George Will recounts a letter from an NCO serving in Afghanistan:
Receiving mortar fire during an overnight mission, his unit called for a 155mm howitzer illumination round to be fired to reveal the enemy’s location. The request was rejected “on the grounds that it may cause collateral damage.” The NCO says that the only thing that comes down from an illumination round is a canister, and the likelihood of it hitting someone or something was akin to that of being struck by lightning.
Returning from a mission, his unit took casualties from an improvised explosive device that the unit knew had been placed no more than an hour earlier. “There were villagers laughing at the U.S. casualties” and “two suspicious individuals were seen fleeing the scene and entering a home.” U.S. forces “are no longer allowed to search homes without Afghan National Security Forces personnel present.” But when his unit asked Afghan police to search the house, the police refused on the grounds that the people in the house “are good people.”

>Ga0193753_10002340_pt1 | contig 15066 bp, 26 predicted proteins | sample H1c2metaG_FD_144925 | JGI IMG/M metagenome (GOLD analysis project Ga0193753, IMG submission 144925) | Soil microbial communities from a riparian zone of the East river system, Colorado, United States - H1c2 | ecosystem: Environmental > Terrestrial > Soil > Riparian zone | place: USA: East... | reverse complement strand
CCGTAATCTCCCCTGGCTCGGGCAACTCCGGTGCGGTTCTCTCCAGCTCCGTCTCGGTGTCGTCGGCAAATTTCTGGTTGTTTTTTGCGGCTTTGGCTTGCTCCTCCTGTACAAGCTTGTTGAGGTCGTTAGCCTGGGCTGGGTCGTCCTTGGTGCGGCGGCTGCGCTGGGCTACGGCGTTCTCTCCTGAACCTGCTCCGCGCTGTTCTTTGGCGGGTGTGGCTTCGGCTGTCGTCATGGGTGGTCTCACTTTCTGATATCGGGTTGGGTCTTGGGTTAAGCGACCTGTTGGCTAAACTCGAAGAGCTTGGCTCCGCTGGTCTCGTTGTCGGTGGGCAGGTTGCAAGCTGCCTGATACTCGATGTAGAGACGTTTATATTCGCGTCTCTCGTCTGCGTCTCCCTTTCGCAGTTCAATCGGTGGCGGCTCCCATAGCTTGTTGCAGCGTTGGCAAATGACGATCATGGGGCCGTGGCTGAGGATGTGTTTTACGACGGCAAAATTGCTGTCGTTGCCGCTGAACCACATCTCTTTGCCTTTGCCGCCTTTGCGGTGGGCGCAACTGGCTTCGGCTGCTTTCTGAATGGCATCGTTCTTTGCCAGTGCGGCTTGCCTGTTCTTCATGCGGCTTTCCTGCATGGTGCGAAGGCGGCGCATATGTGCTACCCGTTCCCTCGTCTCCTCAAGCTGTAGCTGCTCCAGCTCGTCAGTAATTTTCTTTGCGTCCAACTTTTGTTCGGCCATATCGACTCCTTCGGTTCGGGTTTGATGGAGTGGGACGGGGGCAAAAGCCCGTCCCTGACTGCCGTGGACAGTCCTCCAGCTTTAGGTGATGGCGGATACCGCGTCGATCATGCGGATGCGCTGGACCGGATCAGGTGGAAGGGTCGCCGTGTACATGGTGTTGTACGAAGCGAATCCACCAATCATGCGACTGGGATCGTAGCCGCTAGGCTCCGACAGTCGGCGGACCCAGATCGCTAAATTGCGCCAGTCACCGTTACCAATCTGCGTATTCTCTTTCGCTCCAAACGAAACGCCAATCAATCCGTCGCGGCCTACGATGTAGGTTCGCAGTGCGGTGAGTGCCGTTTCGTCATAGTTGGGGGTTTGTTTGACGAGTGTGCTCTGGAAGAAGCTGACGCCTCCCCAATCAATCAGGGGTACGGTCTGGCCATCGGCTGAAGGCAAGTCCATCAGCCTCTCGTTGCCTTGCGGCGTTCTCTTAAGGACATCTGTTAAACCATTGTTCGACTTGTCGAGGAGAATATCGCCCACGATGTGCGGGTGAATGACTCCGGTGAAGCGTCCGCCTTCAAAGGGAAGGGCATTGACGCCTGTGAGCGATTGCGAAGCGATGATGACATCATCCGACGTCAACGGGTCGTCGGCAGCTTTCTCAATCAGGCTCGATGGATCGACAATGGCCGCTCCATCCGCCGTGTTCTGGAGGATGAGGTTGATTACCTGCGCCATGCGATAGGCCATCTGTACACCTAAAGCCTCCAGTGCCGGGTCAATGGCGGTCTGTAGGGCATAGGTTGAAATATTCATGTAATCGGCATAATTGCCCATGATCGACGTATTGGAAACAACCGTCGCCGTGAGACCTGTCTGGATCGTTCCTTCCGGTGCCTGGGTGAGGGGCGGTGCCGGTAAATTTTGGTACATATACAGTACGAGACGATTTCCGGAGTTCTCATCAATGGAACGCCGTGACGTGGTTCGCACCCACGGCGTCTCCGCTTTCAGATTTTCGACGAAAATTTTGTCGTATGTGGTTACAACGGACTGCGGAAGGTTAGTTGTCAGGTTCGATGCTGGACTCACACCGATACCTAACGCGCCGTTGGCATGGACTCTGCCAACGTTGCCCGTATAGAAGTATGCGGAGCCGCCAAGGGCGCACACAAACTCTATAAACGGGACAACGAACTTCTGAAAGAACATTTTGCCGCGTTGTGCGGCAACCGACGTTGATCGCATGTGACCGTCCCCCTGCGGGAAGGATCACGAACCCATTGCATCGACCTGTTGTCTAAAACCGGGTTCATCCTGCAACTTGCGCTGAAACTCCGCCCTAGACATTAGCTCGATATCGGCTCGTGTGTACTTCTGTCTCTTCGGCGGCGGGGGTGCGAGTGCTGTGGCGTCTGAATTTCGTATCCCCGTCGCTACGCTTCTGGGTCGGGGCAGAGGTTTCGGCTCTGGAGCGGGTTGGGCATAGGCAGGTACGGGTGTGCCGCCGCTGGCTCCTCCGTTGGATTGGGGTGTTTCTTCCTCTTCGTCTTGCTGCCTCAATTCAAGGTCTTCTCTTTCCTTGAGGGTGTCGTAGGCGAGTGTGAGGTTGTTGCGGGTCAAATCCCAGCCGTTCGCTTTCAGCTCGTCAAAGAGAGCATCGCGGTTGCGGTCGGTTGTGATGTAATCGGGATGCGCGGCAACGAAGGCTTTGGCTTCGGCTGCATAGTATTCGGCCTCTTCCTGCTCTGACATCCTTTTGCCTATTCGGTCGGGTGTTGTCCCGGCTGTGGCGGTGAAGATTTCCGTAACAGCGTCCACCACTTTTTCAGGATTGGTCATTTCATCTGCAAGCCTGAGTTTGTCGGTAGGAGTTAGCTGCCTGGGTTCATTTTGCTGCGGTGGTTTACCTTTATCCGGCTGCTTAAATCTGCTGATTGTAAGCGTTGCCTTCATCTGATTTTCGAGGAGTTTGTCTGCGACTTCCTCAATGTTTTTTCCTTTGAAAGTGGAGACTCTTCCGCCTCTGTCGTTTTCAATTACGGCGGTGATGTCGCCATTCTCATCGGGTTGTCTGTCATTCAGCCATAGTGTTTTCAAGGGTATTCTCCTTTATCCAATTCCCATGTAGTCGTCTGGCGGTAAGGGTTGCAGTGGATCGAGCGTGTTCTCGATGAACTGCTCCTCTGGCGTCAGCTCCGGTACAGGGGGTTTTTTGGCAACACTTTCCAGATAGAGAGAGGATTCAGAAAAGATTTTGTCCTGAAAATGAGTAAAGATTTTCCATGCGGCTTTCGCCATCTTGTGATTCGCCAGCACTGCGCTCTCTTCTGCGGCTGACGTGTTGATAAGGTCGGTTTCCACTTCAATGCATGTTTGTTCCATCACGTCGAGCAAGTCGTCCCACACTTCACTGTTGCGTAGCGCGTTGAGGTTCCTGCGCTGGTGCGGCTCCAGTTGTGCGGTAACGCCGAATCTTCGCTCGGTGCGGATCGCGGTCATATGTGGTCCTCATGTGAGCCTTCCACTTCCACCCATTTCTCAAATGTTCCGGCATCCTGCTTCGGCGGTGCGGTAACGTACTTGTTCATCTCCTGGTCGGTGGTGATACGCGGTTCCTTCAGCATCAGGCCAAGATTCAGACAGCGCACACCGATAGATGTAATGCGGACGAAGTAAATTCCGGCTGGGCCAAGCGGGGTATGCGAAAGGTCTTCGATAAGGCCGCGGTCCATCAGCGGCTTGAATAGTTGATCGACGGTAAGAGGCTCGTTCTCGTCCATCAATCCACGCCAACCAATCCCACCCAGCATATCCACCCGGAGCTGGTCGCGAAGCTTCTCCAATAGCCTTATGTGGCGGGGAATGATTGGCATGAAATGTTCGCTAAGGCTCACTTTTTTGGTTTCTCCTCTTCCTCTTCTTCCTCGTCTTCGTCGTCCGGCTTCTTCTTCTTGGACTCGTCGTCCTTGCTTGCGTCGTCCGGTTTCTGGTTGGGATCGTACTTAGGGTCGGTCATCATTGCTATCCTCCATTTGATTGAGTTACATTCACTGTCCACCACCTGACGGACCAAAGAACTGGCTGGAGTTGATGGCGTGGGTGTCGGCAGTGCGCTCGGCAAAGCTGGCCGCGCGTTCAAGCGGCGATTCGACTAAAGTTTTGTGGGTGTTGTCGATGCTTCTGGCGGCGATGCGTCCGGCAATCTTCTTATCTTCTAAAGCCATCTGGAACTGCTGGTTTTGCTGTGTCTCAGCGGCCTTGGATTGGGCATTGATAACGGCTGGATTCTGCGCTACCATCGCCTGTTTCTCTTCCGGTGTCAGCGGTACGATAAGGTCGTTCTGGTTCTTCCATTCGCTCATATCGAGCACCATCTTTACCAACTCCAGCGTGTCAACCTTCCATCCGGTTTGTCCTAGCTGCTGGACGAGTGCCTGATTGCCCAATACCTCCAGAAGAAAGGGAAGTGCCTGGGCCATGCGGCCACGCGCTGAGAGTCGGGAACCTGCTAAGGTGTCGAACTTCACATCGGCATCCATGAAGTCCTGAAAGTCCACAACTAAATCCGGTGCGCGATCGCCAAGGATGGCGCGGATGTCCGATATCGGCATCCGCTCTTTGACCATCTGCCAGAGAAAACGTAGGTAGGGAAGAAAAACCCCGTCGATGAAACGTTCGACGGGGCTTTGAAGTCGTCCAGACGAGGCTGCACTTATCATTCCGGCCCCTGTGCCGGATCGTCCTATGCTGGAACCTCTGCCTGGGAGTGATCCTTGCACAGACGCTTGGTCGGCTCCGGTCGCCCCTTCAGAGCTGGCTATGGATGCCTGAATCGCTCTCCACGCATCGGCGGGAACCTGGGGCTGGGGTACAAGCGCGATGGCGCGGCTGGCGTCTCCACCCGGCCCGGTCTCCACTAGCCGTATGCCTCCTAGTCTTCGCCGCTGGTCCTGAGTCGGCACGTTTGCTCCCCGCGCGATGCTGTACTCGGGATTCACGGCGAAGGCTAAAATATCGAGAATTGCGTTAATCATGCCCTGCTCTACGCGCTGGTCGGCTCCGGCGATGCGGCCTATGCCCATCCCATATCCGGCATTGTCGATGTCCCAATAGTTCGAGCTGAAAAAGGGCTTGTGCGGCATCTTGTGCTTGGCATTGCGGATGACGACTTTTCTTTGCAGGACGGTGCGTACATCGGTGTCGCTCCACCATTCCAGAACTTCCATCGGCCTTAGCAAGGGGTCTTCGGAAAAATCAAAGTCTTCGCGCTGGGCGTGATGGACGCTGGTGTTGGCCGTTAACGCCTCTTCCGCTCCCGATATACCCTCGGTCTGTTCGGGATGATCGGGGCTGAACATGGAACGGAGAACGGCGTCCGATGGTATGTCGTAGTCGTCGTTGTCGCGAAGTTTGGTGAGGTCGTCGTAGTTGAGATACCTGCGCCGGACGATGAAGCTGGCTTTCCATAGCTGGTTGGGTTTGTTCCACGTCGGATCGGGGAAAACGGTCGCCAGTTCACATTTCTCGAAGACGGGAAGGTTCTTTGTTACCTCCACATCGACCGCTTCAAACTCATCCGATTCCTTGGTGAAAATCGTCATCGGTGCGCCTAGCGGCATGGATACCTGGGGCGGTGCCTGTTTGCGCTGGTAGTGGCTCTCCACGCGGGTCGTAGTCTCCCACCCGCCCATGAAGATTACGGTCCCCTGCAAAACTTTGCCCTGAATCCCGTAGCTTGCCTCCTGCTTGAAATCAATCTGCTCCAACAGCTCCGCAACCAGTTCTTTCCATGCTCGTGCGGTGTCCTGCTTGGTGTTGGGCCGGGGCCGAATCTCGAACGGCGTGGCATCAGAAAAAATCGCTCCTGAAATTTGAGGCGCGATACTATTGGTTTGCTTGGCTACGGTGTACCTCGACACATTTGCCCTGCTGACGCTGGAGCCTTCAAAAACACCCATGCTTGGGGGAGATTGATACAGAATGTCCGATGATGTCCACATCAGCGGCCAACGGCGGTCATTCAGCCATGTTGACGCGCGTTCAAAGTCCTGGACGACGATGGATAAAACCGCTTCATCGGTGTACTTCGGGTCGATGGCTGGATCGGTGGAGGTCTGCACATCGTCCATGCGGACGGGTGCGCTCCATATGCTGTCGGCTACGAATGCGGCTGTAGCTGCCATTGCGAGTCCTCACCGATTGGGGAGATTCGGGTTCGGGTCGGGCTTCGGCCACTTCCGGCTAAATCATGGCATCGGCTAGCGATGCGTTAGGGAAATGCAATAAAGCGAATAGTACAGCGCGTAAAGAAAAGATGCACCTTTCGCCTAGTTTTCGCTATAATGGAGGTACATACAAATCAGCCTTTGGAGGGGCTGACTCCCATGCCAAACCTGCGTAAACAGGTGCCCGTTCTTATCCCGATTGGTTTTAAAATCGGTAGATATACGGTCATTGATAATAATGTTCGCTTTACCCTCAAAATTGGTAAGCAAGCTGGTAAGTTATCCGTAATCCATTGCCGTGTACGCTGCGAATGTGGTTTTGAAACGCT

On another mission, some Afghan adults ran off with their children immediately before the NCO’s unit came under heavy small-arms fire and rocket-propelled grenades (RPGs), and the unit asked for artillery fire on the enemy position. The response was a question: Where is the nearest civilian structure? “Judging distances,” the NCO writes dryly, “can be difficult when bullets and RPGs are flying over your head.” When the artillery support was denied because of fear of collateral damage, the unit asked for a “smoke mission” — like an illumination round; only the canister falls to earth — “to conceal our movement as we planned to flank and destroy the enemy.” This request was granted — but because of fear of collateral damage, the round was deliberately fired one kilometer off the requested site, making “the smoke mission useless and leaving us to fend for ourselves.”
I’ve said all along that I don’t think the President’s “surge” in Afghanistan is likely to achieve successes commensurate with its risks and costs — in treasure and blood. I’ve also said all along that I still wish Obama — and the military, and the country — success. Winning a war is far more important than any partisan advantage, even though that but of wisdom is too often lost on the Left.
All that aside, I no longer think that upping the Afghan ante is unlikely to work. Right I’m damn sure it’s doomed.
Please, Mr. President, if you’re going to commit, then commit. Lives are on the line.